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DPRK Has Right To Launch Its Satellite
by Han Dongpin for China Daily
Beijing (XNA) Dec 21, 2012


File image.

The Democratic People's Republic of Korea (DPRK) has successfully launched its satellite into orbit - a great technical advance for the DPRK people. Understandably, the DPRK government and its people have been celebrating their success dancing in the streets at night.

Their celebration reminded me of the time when China launched its first Satellite on April 20, 1970. I was a teenager in a Chinese village at the time, and I followed the progress of the Chinese satellite in the clear night sky with my boyhood friends, full of excitement and joy for our nation's progress for several days in a row.

Contrary to the DPRK people's excitement and joy, the United States and its allies are condemning North Korea's launching of its satellite as a provocation. Even the South Korean government, who tried and failed to launch its own satellite just few days ago, joined the condemnation.

China and Russia, who are supposed to be North Korea's allies, also expressed regret at North Korea's launching of its Satellite.

The US does not consider its joint military exercises with South Korea each month outside North Korea's territorial waters as a military provocation. But it considers North Korea's launching of a satellite for peaceful purposes as provocative.

Does the US think that it can get away with this kind of double standard forever in this world? The powerful nations, such as the US France, Russia and China have launched hundreds of satellites in the past. So why can North Korea not launch one?

The UN Security Council also held an emergency meeting, trying to figure out ways to punish North Korea's provocative launching of its satellite. I am writing here to urge the Chinese government to veto any further sanctions or punishments that the US or any other nations propose to impose on North Korea for launching its satellite.

China should never alienate the DPRK people for doing something they consider it their right to do. China and the Chinese people should never forget the difficulties they encountered in their pursuit of national independence and national revival in the past. The new Chinese leader Xi Jinping has just started talking about Chinese dreams of revival in the past few days.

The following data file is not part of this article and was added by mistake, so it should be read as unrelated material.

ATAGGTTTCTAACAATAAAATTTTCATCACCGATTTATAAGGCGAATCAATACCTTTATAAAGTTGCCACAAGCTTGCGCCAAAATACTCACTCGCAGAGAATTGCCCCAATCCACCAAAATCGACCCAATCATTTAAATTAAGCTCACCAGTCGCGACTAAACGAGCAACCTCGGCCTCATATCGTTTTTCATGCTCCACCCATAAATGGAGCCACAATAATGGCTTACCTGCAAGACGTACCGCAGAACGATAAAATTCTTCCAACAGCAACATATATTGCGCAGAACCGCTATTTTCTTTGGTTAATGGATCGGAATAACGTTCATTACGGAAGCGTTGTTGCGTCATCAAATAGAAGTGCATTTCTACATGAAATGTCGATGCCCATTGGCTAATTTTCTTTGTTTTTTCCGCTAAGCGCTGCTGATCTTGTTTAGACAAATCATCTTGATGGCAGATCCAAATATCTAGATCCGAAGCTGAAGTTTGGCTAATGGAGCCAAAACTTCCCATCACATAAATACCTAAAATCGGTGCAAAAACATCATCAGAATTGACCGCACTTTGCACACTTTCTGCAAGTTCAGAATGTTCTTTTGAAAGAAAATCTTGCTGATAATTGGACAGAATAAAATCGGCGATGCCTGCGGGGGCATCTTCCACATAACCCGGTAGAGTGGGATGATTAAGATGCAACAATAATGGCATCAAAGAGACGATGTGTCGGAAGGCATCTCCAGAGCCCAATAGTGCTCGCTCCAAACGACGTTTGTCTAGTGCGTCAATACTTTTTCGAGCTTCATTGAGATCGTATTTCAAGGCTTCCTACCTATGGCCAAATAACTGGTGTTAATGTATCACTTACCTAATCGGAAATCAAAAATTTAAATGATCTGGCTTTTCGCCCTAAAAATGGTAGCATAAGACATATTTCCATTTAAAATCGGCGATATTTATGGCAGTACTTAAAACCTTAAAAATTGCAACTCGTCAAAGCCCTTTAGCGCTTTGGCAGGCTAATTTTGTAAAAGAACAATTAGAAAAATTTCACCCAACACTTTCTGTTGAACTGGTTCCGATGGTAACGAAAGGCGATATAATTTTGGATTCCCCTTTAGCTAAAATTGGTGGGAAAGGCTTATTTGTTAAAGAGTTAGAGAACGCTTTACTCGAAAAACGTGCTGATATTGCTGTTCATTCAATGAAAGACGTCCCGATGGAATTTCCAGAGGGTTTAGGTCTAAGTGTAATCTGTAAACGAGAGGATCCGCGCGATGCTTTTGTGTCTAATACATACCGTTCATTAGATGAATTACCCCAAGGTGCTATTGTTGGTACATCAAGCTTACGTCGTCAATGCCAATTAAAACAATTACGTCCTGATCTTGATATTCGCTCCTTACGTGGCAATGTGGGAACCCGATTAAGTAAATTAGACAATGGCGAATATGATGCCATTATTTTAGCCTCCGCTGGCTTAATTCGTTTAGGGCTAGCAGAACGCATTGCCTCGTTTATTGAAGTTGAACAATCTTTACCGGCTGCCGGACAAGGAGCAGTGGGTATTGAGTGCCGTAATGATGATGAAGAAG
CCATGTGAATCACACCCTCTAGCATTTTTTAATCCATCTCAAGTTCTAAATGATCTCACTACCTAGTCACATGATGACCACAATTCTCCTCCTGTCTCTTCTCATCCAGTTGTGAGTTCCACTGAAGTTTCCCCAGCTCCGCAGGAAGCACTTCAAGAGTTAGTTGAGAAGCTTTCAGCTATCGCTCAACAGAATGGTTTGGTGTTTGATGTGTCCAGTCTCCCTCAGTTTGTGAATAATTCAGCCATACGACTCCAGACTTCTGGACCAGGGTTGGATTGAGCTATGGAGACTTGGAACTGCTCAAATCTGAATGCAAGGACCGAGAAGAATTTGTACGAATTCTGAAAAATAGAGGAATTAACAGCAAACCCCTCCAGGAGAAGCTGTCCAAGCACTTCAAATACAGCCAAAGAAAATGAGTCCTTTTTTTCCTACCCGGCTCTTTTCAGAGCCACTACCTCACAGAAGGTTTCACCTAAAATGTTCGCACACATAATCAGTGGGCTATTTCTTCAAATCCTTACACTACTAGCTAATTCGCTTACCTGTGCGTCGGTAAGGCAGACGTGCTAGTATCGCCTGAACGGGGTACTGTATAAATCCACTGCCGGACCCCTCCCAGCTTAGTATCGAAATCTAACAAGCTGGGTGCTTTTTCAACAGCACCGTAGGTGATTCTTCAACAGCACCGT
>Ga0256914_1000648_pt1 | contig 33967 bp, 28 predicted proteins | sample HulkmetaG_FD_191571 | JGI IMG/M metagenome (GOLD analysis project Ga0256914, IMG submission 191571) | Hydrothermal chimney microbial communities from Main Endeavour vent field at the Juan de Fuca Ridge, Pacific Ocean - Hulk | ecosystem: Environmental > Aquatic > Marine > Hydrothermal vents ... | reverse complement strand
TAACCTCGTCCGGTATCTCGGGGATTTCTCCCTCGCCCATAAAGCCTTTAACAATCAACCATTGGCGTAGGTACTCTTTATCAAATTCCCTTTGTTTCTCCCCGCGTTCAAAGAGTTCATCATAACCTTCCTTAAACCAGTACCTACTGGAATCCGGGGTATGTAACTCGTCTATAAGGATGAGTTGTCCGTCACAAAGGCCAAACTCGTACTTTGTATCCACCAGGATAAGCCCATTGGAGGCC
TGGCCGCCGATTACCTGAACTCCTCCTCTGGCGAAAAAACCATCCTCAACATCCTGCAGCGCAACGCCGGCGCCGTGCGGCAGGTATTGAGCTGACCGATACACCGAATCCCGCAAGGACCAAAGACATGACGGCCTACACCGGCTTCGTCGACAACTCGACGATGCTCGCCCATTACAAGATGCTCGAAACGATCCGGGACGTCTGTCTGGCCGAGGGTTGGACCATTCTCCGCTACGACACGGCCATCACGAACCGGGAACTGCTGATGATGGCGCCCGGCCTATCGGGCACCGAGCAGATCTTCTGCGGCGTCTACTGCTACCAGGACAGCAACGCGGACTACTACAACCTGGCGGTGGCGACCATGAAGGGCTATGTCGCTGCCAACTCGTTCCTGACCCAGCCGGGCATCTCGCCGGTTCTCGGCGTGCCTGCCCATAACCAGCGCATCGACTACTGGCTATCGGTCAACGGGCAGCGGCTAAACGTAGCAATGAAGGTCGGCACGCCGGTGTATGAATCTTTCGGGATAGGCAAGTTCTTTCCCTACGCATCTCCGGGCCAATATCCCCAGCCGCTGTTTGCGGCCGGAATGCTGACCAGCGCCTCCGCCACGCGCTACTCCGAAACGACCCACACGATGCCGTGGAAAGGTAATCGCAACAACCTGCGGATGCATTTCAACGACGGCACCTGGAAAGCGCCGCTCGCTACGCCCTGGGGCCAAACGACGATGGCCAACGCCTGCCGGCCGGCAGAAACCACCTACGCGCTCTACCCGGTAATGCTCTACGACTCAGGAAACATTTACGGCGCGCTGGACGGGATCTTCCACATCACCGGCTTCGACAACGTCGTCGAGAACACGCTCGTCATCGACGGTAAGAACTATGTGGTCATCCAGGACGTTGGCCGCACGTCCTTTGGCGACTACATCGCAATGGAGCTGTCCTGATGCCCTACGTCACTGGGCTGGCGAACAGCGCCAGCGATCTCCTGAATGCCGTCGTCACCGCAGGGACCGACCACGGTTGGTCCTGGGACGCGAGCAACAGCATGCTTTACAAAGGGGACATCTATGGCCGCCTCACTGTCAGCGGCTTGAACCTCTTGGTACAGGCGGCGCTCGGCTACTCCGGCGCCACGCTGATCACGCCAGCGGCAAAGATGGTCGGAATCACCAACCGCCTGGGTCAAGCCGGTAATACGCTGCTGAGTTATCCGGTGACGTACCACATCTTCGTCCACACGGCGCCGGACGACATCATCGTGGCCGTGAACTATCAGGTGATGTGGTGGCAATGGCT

While China and the Chinese people think that they have the right to fulfill their national dream, how can China hope to deprive the DPRK people of those same rights to fulfill their dreams of national independence and a national revival?

As one of the oldest civilizations in the world, China and the Chinese people should never forget their national moral principle: jisuo buyu, wushi yuren ( do not impose on other people things you do not like yourselves) .

As the only third world country representative in the UN Security Council with the power of veto, China must uphold the principles that are fair to the aspirations of the vast population in the third world, which accounts for eighty percent of humanity, in order to be worthy of its permanent seat on the UN Security Council.

Our world is full of trouble and miseries, and our future looks dim, exactly because a few powerful nations do whatever they please in this world in complete disregard of the principles of fairness to all.

They use their advanced weapons, such as unmanned drones, to kill people they regard as a threat. They do not even need to prove to anybody in a court or anywhere that these people who are targeted by these lethal weapons deserve the death penalty before they are killed by the push of a button.

Nobody has made any outcry about these inhumane killings carried out in the third world by the US military and the CIA. Who give them the right to condemn North Korea for launching a satellite for peaceful purposes? The people of the world need to wake up to the real dangers present in this world, and support the weak third world countries' right to defend themselves.

Source: Xinhua News Agency

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Rocket launch a timely lift for N. Korea leader
Seoul (AFP) Dec 13, 2012
North Korea's rocket launch is a timely boost for its young leader, securing his year-old grip on power and laying to rest the humiliation of a much-hyped but failed launch eight months ago, analysts say. While Wednesday's launch is likely to deepen the international isolation of a country already in dire economic straits, its real and symbolic value can only strengthen Kim Jong-Un's hand. ... read more


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